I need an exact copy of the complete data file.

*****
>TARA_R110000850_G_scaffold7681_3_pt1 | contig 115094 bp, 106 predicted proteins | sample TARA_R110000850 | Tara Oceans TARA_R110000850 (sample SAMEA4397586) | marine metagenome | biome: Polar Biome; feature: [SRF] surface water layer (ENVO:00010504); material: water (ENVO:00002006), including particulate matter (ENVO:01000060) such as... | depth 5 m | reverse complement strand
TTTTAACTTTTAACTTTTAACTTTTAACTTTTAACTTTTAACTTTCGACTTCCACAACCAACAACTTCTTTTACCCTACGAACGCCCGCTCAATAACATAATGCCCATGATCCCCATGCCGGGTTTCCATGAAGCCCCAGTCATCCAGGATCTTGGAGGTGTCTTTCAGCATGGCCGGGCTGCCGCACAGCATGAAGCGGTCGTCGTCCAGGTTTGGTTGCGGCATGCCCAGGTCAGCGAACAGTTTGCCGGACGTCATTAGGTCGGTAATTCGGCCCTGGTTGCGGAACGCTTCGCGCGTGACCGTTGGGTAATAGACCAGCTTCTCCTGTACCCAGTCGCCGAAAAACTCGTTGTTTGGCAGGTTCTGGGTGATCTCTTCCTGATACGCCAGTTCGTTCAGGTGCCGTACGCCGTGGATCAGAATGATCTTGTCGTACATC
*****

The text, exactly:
>TARA_R110000850_G_scaffold7681_3_pt1 | contig 115094 bp, 106 predicted proteins | sample TARA_R110000850 | Tara Oceans TARA_R110000850 (sample SAMEA4397586) | marine metagenome | biome: Polar Biome; feature: [SRF] surface water layer (ENVO:00010504); material: water (ENVO:00002006), including particulate matter (ENVO:01000060) such as... | depth 5 m | reverse complement strand
TTTTAACTTTTAACTTTTAACTTTTAACTTTTAACTTTTAACTTTCGACTTCCACAACCAACAACTTCTTTTACCCTACGAACGCCCGCTCAATAACATAATGCCCATGATCCCCATGCCGGGTTTCCATGAAGCCCCAGTCATCCAGGATCTTGGAGGTGTCTTTCAGCATGGCCGGGCTGCCGCACAGCATGAAGCGGTCGTCGTCCAGGTTTGGTTGCGGCATGCCCAGGTCAGCGAACAGTTTGCCGGACGTCATTAGGTCGGTAATTCGGCCCTGGTTGCGGAACGCTTCGCGCGTGACCGTTGGGTAATAGACCAGCTTCTCCTGTACCCAGTCGCCGAAAAACTCGTTGTTTGGCAGGTTCTGGGTGATCTCTTCCTGATACGCCAGTTCGTTCAGGTGCCGTACGCCGTGGATCAGAATGATCTTGTCGTACATC